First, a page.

Taking a Basic Walk in a Binary: Exploring Binwalk
Analyzing and extracting firmware from embedded devices can be a fun and interesting process with many applications. The process can be used for security research, exploit development, and other various applications.
Binwalk is a tool for analyzing and extracting firmware images. It is commonly used by security researchers and digital forensics experts to analyze the contents of embedded devices and extract hidden files, firmware components, and other hidden data. Binwalk can be found by default on Kali Linux and can be found on GitHub.
Binwalk uses a signature-based approach to identify file formats within firmware images. It scans the image and compares the contents to a database of known signatures to identify specific file types. This allows Binwalk to identify and extract files even if they have been compressed, encrypted, or otherwise obfuscated.
One of the key features of Binwalk is its ability to recursively scan firmware images and extract multiple levels of data. For example, if an image contains a compressed file, Binwalk can extract the compressed file and then scan the contents to identify any further embedded files. This makes Binwalk a powerful tool for uncovering hidden data and information within firmware images.
In addition to its signature-based scanning and extraction capabilities, Binwalk also includes several other features that make it a useful tool for firmware analysis. These features include the ability to display and manipulate file metadata, carve data from raw image files, and generate entropy plots to help identify encrypted or compressed data.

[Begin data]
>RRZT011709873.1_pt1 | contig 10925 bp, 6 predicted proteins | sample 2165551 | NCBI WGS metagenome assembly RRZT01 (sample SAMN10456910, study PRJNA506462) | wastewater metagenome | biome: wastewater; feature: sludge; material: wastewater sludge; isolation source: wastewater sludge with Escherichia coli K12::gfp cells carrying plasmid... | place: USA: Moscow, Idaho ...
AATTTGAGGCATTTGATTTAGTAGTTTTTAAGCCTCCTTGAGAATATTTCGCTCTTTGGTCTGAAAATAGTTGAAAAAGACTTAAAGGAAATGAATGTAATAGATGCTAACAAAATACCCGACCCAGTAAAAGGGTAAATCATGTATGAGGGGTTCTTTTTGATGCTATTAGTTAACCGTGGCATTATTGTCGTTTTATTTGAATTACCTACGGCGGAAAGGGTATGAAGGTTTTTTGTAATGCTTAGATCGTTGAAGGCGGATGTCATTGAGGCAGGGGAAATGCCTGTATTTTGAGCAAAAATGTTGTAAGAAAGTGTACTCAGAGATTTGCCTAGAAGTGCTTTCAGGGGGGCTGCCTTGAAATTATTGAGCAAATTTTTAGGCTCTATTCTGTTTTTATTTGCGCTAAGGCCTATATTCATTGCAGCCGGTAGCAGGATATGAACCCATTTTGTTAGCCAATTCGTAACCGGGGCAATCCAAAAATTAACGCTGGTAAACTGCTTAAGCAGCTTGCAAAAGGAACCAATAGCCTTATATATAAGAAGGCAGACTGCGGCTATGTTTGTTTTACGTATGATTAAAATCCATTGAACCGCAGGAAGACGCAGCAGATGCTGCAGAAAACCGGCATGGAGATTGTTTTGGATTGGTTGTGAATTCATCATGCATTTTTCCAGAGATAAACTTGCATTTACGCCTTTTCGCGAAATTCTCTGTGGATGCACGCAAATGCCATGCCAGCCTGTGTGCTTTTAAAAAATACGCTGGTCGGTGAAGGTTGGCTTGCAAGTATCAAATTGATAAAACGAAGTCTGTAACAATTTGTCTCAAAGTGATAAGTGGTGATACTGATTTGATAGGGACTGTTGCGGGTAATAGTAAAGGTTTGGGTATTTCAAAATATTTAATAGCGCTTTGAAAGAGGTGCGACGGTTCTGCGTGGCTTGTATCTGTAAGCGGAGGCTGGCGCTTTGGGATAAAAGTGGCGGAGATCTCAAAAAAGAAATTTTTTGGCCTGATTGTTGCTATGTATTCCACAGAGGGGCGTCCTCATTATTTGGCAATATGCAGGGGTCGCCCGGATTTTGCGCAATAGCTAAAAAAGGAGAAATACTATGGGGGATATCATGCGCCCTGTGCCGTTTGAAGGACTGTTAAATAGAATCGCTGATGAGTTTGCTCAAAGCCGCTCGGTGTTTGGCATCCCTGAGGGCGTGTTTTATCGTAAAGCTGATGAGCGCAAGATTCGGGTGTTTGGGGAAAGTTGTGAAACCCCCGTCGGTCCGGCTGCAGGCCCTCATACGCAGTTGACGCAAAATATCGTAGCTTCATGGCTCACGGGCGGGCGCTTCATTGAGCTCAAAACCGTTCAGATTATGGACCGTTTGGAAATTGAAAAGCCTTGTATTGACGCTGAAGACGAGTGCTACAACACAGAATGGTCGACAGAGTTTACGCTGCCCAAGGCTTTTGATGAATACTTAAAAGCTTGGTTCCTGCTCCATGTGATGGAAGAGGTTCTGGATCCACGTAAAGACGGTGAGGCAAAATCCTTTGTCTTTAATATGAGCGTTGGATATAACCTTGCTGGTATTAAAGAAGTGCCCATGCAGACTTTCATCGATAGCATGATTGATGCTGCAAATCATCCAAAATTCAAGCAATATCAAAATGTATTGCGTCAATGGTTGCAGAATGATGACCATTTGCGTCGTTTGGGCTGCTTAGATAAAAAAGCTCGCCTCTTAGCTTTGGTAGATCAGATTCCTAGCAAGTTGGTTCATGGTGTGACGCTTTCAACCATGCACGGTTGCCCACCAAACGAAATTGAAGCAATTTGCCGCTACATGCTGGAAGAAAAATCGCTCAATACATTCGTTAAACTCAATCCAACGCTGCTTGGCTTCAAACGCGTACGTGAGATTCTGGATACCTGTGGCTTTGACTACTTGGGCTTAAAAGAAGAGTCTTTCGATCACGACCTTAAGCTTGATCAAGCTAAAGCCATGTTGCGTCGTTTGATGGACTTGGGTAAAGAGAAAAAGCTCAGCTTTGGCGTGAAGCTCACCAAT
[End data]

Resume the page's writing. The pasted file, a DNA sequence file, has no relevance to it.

Looking at some examples from firmware found on the internet we can do some interesting things.
Example: Firmware for the Linksys EA2700 Router
Figure 1: running binwalk on the EA2700 firmware, we see the binary is gzip compressed, using little endian, and is using Squash as its file system.
Figure 2: entropy, specifically compressed or encrypted data in the binary.
Figure 3: Entropy graph generated by binwalk
Figure 4: using extract flag used to extract known file systems and kernel information from the binary.
Figure 5: extracted firmware directory
Figure 6: running binwalk on ‘piggy’; likely the kernel. This file shows the kernel version being 2.6.22.
Figure 7: squashfs directory listing all the directories of the EA2700 firmware.
Figure 8: the /bin directory of the EA 2700 firmware.
Figure 9: /www directory and files of the EA 2700 firmware.
Figure 10: A quick map and sampling from Shodan of Linksys EA 2700 devices on the internet.
Overall, Binwalk is a powerful and versatile tool that is widely used in the firmware analysis and digital forensics communities. Whether you are a security researcher, digital forensics expert, or just interested in understanding the contents of firmware images, Binwalk is a tool worth checking out.